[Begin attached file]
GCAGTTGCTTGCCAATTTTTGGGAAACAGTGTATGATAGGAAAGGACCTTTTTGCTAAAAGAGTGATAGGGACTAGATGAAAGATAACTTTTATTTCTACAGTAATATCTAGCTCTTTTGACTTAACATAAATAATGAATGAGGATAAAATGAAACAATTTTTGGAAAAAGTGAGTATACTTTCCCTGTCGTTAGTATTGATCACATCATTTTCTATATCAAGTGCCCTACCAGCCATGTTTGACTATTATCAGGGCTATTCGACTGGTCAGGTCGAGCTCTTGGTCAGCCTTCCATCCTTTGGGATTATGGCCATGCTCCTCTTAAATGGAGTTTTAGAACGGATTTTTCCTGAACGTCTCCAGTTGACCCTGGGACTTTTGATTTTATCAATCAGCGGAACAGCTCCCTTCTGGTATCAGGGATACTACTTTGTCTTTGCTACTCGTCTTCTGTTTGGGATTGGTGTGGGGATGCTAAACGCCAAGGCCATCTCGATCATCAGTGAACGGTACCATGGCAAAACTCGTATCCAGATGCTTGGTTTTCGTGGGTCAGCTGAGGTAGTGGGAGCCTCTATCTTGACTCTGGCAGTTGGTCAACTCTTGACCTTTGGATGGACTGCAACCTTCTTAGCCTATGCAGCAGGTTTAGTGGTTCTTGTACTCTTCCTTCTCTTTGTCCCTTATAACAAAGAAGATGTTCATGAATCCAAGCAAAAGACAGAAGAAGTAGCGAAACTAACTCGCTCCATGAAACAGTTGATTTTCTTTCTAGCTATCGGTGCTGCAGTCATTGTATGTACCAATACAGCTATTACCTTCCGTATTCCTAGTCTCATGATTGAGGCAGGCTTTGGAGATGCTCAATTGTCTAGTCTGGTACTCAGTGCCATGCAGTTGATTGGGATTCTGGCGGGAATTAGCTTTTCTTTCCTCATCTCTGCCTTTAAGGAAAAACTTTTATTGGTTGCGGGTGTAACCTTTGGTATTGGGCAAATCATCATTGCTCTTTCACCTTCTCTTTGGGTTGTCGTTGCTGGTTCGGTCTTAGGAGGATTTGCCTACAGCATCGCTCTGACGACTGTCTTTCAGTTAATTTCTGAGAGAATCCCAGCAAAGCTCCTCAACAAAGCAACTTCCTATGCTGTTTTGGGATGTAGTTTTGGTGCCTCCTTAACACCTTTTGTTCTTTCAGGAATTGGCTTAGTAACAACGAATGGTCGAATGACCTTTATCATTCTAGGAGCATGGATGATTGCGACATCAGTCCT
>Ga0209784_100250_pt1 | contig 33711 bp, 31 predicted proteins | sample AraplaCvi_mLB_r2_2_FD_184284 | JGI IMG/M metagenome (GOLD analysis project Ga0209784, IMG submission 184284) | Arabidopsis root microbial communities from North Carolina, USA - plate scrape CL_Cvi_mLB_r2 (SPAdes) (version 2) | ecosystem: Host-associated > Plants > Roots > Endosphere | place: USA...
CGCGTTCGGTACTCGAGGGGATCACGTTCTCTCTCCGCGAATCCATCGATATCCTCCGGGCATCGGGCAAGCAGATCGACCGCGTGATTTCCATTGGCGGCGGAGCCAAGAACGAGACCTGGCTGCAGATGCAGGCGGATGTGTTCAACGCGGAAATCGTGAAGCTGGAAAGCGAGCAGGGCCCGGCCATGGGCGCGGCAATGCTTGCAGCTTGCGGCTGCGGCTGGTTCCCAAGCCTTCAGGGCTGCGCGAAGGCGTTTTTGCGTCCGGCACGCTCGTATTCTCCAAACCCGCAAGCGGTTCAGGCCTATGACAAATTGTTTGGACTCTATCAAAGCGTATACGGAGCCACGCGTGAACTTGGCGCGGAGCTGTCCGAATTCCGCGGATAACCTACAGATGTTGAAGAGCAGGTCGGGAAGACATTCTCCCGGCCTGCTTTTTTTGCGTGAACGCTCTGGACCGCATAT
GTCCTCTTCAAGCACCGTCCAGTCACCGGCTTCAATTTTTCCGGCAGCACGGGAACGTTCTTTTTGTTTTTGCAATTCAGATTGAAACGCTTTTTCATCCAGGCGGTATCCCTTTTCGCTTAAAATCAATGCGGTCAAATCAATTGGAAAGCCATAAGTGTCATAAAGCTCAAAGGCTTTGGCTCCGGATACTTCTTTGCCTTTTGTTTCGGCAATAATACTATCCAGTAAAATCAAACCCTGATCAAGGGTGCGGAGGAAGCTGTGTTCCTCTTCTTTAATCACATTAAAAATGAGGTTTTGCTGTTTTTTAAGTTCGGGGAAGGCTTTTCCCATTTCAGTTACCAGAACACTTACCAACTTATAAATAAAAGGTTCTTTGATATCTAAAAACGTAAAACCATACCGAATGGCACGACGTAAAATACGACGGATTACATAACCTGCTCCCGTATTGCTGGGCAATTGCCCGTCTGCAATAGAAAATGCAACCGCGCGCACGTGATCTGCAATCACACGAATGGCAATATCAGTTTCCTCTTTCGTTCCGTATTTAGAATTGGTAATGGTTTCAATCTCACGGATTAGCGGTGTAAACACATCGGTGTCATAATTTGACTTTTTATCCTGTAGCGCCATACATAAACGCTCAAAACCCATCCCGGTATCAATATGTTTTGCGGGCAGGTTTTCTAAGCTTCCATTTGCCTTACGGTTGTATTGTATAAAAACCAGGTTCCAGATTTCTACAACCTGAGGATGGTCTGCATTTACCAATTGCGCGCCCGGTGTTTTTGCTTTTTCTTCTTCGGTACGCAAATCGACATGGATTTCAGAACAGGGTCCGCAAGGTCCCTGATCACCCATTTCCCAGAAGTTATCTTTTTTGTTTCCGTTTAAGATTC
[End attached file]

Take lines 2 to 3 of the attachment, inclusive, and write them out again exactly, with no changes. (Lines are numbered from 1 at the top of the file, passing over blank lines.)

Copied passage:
>Ga0209784_100250_pt1 | contig 33711 bp, 31 predicted proteins | sample AraplaCvi_mLB_r2_2_FD_184284 | JGI IMG/M metagenome (GOLD analysis project Ga0209784, IMG submission 184284) | Arabidopsis root microbial communities from North Carolina, USA - plate scrape CL_Cvi_mLB_r2 (SPAdes) (version 2) | ecosystem: Host-associated > Plants > Roots > Endosphere | place: USA...
CGCGTTCGGTACTCGAGGGGATCACGTTCTCTCTCCGCGAATCCATCGATATCCTCCGGGCATCGGGCAAGCAGATCGACCGCGTGATTTCCATTGGCGGCGGAGCCAAGAACGAGACCTGGCTGCAGATGCAGGCGGATGTGTTCAACGCGGAAATCGTGAAGCTGGAAAGCGAGCAGGGCCCGGCCATGGGCGCGGCAATGCTTGCAGCTTGCGGCTGCGGCTGGTTCCCAAGCCTTCAGGGCTGCGCGAAGGCGTTTTTGCGTCCGGCACGCTCGTATTCTCCAAACCCGCAAGCGGTTCAGGCCTATGACAAATTGTTTGGACTCTATCAAAGCGTATACGGAGCCACGCGTGAACTTGGCGCGGAGCTGTCCGAATTCCGCGGATAACCTACAGATGTTGAAGAGCAGGTCGGGAAGACATTCTCCCGGCCTGCTTTTTTTGCGTGAACGCTCTGGACCGCATAT